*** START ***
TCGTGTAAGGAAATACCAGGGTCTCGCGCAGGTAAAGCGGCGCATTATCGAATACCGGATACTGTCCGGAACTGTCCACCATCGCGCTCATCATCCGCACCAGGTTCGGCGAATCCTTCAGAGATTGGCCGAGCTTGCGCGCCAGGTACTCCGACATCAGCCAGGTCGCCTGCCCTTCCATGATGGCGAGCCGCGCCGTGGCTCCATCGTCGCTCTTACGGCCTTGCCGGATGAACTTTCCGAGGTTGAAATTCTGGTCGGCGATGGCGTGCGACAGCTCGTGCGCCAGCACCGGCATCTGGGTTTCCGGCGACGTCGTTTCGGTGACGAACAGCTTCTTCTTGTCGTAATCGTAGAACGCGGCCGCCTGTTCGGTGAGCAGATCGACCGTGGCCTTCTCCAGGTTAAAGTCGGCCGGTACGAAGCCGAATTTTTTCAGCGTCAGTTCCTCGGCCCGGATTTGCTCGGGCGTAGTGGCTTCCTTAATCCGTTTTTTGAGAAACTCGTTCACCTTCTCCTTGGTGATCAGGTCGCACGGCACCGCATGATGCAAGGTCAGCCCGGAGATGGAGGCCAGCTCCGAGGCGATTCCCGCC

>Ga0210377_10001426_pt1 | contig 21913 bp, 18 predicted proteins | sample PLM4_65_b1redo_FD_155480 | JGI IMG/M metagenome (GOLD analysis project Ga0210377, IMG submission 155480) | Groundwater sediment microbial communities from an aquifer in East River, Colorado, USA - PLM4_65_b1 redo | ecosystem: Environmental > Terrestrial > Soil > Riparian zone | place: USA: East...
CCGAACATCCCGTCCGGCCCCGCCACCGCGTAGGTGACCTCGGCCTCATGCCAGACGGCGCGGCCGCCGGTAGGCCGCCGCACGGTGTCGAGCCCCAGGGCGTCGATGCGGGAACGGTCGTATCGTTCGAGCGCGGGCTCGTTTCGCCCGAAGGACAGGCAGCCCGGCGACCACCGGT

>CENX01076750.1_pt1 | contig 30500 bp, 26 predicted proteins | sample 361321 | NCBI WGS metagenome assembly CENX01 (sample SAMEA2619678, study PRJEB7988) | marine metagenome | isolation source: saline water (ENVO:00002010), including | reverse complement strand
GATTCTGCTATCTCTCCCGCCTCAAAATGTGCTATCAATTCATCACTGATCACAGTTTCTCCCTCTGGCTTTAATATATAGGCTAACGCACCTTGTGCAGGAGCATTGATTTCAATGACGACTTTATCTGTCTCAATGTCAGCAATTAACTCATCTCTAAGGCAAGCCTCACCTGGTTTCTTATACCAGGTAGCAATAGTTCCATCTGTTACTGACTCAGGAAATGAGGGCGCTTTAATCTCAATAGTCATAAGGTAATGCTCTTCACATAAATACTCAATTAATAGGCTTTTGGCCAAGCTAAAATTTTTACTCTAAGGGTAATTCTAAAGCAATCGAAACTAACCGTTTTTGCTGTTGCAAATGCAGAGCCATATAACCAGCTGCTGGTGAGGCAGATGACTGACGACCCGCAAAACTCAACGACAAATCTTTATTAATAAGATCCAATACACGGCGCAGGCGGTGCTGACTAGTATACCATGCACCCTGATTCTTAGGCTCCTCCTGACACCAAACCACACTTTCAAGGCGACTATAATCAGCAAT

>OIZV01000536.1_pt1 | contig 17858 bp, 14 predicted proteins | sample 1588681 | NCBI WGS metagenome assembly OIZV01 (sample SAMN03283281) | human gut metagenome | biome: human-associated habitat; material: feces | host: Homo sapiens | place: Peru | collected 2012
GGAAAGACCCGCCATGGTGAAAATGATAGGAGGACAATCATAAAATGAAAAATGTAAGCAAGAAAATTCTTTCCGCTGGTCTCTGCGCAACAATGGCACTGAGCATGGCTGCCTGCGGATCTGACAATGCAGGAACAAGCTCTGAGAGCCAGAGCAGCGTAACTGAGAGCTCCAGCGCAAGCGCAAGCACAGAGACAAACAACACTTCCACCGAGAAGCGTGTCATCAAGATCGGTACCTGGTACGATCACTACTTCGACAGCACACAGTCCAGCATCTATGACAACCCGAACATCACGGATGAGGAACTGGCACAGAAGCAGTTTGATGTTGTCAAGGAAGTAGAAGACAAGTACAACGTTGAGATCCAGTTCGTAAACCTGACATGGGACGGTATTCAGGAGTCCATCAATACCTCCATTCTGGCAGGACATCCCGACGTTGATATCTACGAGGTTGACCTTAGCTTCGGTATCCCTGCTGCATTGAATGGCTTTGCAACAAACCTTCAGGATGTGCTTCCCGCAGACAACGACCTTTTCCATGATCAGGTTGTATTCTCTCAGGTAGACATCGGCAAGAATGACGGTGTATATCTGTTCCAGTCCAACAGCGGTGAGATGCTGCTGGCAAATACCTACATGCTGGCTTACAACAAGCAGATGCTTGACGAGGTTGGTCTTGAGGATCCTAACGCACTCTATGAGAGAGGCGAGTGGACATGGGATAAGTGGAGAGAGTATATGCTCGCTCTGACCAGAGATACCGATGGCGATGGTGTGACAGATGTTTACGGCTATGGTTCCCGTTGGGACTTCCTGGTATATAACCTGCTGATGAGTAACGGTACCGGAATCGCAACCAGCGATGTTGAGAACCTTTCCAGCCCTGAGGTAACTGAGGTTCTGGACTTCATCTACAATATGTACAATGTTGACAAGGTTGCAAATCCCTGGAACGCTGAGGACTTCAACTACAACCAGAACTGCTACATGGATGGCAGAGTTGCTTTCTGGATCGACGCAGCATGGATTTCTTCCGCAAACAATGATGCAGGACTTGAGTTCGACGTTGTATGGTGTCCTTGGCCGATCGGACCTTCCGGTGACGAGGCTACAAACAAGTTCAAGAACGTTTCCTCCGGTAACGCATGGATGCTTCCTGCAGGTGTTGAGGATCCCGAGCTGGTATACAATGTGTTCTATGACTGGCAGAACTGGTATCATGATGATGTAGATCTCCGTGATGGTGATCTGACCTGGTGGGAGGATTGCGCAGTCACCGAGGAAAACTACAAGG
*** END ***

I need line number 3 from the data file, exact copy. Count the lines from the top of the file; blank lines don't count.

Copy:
CCGAACATCCCGTCCGGCCCCGCCACCGCGTAGGTGACCTCGGCCTCATGCCAGACGGCGCGGCCGCCGGTAGGCCGCCGCACGGTGTCGAGCCCCAGGGCGTCGATGCGGGAACGGTCGTATCGTTCGAGCGCGGGCTCGTTTCGCCCGAAGGACAGGCAGCCCGGCGACCACCGGT